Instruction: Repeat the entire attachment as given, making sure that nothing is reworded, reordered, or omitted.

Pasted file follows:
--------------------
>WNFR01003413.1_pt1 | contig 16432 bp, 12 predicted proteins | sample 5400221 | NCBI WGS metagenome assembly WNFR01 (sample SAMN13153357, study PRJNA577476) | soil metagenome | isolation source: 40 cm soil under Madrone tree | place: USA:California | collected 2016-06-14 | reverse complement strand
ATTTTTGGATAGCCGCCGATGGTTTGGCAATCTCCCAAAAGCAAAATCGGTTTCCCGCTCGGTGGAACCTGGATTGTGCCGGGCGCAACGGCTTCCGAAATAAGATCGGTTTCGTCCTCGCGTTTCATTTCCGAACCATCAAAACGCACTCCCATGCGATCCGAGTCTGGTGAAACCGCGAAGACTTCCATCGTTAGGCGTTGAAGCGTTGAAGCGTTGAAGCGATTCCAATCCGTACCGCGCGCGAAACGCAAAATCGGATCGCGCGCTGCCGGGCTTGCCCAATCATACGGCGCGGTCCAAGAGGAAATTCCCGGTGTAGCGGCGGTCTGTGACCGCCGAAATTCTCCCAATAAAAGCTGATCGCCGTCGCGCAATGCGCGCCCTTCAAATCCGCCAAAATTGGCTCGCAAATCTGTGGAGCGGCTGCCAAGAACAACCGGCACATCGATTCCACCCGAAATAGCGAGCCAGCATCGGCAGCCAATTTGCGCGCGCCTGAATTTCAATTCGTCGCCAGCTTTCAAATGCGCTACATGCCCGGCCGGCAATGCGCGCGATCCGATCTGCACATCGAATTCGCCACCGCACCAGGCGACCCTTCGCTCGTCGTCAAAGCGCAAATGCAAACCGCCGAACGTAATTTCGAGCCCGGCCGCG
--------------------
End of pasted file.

>WNFR01003413.1_pt1 | contig 16432 bp, 12 predicted proteins | sample 5400221 | NCBI WGS metagenome assembly WNFR01 (sample SAMN13153357, study PRJNA577476) | soil metagenome | isolation source: 40 cm soil under Madrone tree | place: USA:California | collected 2016-06-14 | reverse complement strand
ATTTTTGGATAGCCGCCGATGGTTTGGCAATCTCCCAAAAGCAAAATCGGTTTCCCGCTCGGTGGAACCTGGATTGTGCCGGGCGCAACGGCTTCCGAAATAAGATCGGTTTCGTCCTCGCGTTTCATTTCCGAACCATCAAAACGCACTCCCATGCGATCCGAGTCTGGTGAAACCGCGAAGACTTCCATCGTTAGGCGTTGAAGCGTTGAAGCGTTGAAGCGATTCCAATCCGTACCGCGCGCGAAACGCAAAATCGGATCGCGCGCTGCCGGGCTTGCCCAATCATACGGCGCGGTCCAAGAGGAAATTCCCGGTGTAGCGGCGGTCTGTGACCGCCGAAATTCTCCCAATAAAAGCTGATCGCCGTCGCGCAATGCGCGCCCTTCAAATCCGCCAAAATTGGCTCGCAAATCTGTGGAGCGGCTGCCAAGAACAACCGGCACATCGATTCCACCCGAAATAGCGAGCCAGCATCGGCAGCCAATTTGCGCGCGCCTGAATTTCAATTCGTCGCCAGCTTTCAAATGCGCTACATGCCCGGCCGGCAATGCGCGCGATCCGATCTGCACATCGAATTCGCCACCGCACCAGGCGACCCTTCGCTCGTCGTCAAAGCGCAAATGCAAACCGCCGAACGTAATTTCGAGCCCGGCCGCG